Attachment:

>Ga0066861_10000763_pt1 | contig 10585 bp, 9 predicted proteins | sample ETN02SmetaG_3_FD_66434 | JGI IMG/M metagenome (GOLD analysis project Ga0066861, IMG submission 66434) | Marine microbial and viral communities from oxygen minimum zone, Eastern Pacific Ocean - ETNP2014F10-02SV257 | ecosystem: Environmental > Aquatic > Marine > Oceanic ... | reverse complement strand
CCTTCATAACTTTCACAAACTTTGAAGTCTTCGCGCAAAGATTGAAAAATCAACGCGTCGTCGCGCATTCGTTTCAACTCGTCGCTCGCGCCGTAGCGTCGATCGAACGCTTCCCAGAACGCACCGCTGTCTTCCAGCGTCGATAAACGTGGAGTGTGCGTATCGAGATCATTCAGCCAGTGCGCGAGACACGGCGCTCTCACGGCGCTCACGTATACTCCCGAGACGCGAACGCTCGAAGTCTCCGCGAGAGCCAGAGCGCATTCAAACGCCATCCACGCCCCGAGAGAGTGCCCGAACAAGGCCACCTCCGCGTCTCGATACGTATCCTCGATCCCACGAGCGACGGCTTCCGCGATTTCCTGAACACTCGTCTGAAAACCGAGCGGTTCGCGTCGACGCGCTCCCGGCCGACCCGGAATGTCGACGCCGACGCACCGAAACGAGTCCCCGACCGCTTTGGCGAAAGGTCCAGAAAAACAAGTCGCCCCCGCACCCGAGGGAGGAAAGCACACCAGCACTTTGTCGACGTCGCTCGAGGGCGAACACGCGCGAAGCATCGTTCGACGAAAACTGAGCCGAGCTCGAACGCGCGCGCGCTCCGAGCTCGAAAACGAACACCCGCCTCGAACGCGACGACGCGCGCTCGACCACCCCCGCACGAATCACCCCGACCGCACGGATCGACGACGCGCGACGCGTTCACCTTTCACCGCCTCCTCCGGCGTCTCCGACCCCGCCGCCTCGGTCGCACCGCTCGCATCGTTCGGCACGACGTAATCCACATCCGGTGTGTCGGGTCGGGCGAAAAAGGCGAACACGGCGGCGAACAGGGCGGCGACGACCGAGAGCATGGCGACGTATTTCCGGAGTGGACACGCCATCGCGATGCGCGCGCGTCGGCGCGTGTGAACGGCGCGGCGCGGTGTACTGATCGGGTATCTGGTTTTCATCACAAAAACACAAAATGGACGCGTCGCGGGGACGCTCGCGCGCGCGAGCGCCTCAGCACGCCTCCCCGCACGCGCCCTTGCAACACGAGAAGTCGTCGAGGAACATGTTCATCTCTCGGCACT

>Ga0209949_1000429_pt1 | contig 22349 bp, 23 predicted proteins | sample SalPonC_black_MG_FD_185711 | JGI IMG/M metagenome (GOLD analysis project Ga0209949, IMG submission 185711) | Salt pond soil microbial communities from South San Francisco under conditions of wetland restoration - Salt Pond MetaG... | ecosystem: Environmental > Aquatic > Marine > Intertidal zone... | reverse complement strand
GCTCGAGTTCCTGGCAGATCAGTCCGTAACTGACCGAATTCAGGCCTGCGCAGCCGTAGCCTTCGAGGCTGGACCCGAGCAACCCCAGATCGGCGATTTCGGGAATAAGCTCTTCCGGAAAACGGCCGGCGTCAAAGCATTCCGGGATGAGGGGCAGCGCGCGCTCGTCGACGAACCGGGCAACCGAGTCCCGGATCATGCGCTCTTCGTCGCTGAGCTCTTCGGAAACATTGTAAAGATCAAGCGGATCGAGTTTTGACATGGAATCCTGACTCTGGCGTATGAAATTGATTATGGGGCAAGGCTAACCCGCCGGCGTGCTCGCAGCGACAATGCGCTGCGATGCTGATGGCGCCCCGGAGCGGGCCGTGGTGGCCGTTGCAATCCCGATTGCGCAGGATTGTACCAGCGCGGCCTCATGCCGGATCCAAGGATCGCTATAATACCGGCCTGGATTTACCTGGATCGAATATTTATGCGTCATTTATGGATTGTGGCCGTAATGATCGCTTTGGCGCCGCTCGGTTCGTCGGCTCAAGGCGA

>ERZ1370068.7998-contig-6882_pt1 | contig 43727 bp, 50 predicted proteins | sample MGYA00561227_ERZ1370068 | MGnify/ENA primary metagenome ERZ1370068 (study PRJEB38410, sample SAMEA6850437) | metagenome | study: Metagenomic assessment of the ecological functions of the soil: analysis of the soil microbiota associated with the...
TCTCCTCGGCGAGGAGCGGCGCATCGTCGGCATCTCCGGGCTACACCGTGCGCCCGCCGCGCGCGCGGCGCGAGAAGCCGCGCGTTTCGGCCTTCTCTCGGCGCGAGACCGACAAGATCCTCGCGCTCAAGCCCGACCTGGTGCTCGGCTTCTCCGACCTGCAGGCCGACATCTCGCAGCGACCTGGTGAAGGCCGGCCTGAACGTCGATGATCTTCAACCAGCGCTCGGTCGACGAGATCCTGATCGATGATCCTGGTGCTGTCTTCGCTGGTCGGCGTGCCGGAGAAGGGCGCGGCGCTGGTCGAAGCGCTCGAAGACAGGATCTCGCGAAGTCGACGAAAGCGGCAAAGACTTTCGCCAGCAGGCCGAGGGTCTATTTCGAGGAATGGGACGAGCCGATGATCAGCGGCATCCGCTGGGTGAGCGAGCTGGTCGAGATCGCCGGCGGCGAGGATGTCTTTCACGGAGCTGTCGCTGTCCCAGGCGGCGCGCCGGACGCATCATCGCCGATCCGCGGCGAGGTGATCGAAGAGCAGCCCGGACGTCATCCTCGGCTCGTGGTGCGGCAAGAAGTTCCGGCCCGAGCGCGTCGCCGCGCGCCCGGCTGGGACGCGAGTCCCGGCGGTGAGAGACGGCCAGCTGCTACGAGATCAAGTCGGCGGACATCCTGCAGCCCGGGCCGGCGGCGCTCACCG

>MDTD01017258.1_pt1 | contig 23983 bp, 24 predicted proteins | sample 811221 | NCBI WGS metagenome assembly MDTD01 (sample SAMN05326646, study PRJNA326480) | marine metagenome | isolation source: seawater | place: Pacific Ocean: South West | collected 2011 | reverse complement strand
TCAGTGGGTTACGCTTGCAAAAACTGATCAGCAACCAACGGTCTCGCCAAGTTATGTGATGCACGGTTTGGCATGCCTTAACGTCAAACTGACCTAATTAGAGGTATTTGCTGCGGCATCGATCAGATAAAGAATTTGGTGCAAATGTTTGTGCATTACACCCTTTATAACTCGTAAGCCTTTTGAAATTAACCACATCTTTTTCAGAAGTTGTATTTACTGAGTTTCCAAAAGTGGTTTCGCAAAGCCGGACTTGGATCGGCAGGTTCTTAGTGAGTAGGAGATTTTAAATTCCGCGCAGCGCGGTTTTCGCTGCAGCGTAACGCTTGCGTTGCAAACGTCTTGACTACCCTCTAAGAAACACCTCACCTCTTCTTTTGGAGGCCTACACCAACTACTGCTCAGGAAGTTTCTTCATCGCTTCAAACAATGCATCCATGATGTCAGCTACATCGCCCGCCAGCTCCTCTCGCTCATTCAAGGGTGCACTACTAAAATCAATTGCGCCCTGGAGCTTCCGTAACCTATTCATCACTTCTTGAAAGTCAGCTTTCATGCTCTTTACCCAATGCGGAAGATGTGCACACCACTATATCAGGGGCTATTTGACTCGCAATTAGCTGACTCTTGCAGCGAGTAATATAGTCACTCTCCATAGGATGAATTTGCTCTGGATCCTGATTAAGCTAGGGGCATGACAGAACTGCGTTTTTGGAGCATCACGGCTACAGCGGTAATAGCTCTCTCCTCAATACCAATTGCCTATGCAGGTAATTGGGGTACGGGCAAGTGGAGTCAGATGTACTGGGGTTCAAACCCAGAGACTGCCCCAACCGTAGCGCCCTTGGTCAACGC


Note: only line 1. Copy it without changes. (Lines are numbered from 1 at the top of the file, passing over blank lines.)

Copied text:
>Ga0066861_10000763_pt1 | contig 10585 bp, 9 predicted proteins | sample ETN02SmetaG_3_FD_66434 | JGI IMG/M metagenome (GOLD analysis project Ga0066861, IMG submission 66434) | Marine microbial and viral communities from oxygen minimum zone, Eastern Pacific Ocean - ETNP2014F10-02SV257 | ecosystem: Environmental > Aquatic > Marine > Oceanic ... | reverse complement strand